A hot tub cinema is coming to Sydney

Day and Date Down Under

One of the major songs in the Broadway and film musical Gypsy is "You Gotta Have a Gimmick,” and cinema entrepreneurs are constantly thinking of new gimmicks to sell tickets. Hot tub cinemas started as an occasional fad in London and now the concept is coming to Sydney. Around 30 hot tubs, seating a number of people each, will be installed on a Sydney rooftop and will be open for four exclusive film showings, in the middle of winter. The venue is being kept secret and the screenings occur in July. Let’s just hope the water does not go cold during the film.

A ram raid followed by a fire has destroyed much of the Mainline Gepps Cross cinema, the only drive-in still operating in the South Australian capital city of Adelaide. The fire caused $400,000 damage, but owner Lorna Wallis says she hopes to have it open again and operating as soon as possible.

Australia and China signed a film co-production treaty around ten years ago, and five co-productions have been made since that deal was struck. But now, following a major conference organized by both countries and held in Beijing, the output looks to increase. Australian and Chinese producers have a slate of 14 pictures with a production cost of around A$400 million. The films are expected to be shot in Australia using Chinese stars and based on Chinese scripts. China will provide most of the funds, but the productions will use a great deal of Australian technical expertise. Just going into production on the Gold Coast is At Last, a comedy involving an art heist and a Chinese couple on holiday in Australia.

While on the subject of Chinese co-productions, Australian writer Carole Wilkinson has written six children's fantasy novels in her Dragonkeeper series. The first of these is to become an animated feature in a Chinese-Spanish co-production.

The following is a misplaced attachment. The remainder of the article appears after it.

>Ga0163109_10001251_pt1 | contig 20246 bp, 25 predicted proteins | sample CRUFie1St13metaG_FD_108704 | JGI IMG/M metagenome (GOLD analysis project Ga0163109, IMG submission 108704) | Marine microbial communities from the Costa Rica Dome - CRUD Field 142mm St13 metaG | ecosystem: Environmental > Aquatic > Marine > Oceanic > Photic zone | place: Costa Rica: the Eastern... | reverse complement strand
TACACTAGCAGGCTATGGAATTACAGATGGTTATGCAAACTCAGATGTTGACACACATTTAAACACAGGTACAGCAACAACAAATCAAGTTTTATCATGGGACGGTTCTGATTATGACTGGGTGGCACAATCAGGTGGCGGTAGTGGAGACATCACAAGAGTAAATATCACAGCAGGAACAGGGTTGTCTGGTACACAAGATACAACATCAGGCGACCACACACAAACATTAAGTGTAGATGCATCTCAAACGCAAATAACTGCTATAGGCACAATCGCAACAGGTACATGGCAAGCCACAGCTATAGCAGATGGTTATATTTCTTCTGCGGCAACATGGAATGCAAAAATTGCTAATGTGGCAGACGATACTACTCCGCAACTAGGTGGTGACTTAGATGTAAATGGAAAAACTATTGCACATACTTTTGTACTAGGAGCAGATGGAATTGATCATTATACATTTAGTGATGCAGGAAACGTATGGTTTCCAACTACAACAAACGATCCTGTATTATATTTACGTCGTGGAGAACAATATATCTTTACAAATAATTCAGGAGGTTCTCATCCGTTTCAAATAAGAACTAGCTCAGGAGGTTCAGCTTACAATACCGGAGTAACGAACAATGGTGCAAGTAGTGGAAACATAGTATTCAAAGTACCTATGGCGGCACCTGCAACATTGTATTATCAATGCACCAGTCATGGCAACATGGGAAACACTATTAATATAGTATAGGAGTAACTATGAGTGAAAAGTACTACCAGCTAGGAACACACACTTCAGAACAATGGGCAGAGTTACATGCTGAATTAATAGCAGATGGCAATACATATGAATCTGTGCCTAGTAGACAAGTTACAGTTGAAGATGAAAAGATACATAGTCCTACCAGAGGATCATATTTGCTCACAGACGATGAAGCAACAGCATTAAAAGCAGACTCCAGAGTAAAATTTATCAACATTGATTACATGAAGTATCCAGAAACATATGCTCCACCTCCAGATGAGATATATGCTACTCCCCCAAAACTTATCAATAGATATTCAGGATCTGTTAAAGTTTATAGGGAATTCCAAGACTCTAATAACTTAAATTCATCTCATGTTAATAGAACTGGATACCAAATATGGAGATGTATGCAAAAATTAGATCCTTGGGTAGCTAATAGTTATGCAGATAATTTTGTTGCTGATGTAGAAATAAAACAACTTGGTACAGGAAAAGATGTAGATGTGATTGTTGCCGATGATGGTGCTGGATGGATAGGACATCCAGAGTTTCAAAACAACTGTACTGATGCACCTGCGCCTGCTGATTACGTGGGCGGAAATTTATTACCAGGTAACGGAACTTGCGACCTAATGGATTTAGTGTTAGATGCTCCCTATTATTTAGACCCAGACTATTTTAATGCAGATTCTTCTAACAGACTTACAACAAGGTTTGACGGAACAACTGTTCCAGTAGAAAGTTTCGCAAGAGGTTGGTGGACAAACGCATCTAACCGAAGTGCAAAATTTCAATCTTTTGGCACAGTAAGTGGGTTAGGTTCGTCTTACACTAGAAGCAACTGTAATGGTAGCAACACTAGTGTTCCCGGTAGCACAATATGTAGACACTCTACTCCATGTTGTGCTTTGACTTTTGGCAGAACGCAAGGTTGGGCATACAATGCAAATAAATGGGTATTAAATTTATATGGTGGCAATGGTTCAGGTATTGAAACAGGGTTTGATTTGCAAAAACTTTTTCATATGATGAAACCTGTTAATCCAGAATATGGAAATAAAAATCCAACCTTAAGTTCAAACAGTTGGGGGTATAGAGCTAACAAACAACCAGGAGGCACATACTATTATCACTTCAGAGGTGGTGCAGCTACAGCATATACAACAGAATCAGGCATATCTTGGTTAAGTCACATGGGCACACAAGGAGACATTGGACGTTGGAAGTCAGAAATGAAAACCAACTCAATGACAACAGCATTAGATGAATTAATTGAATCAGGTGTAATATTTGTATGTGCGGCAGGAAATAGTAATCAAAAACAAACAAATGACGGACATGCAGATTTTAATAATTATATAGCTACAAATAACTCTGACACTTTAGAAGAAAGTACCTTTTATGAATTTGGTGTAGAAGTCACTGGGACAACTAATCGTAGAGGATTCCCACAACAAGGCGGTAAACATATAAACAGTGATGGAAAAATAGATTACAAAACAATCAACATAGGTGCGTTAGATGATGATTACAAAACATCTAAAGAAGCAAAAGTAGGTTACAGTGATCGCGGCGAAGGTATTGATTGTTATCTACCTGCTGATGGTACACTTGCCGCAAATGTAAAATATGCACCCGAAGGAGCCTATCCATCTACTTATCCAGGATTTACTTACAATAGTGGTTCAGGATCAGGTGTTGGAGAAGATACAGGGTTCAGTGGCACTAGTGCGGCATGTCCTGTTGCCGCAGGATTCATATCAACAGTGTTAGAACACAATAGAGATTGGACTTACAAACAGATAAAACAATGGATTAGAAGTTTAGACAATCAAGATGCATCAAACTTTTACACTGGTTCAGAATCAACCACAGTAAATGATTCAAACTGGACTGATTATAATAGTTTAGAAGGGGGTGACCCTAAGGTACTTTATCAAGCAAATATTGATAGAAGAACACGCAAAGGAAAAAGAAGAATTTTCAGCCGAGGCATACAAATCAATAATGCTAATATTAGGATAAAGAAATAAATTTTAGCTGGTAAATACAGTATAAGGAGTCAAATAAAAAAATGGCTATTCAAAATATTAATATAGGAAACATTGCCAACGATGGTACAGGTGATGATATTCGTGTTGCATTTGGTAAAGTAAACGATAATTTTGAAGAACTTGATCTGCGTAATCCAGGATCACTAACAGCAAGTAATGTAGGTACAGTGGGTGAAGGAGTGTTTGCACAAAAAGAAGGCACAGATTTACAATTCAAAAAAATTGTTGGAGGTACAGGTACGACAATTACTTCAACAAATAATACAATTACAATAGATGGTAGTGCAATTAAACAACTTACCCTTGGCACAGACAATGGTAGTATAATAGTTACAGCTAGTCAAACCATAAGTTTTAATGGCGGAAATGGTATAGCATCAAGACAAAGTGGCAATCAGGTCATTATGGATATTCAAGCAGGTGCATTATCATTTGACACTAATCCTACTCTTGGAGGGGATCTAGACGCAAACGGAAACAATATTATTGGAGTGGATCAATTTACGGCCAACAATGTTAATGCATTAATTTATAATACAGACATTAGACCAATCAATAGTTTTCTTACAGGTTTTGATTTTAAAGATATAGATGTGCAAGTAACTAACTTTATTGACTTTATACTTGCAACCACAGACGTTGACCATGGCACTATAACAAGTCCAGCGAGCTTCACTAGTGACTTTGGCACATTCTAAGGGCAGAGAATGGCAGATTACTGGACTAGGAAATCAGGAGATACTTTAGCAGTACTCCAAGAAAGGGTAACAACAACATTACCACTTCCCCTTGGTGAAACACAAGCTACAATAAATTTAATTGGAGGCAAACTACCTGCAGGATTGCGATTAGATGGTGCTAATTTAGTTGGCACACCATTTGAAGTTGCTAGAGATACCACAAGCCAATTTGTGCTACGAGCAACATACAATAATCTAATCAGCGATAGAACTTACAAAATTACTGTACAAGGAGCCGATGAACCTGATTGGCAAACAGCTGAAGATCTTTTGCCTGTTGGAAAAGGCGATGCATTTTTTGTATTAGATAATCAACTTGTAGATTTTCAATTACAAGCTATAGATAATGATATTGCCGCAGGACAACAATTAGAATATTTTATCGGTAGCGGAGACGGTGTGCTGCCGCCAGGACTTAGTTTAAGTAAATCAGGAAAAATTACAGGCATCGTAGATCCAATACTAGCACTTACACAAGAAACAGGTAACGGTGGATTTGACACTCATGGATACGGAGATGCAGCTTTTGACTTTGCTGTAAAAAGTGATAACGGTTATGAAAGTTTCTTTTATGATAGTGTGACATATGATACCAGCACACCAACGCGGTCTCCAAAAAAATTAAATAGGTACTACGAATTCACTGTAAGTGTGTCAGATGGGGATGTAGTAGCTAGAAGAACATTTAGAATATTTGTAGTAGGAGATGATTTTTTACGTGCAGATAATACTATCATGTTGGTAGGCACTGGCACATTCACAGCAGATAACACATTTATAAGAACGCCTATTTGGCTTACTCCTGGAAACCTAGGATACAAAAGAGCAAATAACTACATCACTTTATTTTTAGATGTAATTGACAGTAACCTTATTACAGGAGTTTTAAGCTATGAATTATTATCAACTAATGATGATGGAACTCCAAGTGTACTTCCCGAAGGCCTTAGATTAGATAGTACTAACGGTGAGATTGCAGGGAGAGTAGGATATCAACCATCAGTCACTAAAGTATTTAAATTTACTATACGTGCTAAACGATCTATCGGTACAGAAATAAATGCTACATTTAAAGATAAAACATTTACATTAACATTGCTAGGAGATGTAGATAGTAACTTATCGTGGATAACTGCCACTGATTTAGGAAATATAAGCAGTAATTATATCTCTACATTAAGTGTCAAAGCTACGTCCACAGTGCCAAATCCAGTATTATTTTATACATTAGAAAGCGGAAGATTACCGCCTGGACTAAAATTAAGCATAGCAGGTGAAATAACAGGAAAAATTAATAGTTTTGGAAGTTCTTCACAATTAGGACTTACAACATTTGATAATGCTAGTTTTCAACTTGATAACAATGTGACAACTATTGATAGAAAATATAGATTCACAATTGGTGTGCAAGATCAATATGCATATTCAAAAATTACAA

A number of indie features have started recently in Australia. Filming began May 1 on Luke Sparke's sci-fi film Occupation around the Gold Coast and Northern New South Wales. In it, a small town shows the spirit that close-knit communities are famous for, and fights back after a ground invasion. International rights were on offer at the Cannes Film Festival this year.

Screen Australia and the South Australian Film Corporation are supporting In The Blood, a vampire tale that starts pre-production in August. Victoria Cross makes her feature directing debut on the tale of a female vampire who returns home to destroy her last connection to humanity, her son.

Screenwriter Shaun Grant is writing a political thriller, set in America, for the producers of Lion. Screen Australia is backing the development of the film, A Man With No Enemies, about a public-relations officer who joins a major meat-producing company and then discovers the firm has some dark secrets.

Send your Australia/New Zealand news to David Pearce at insidemovies@hotmail.com.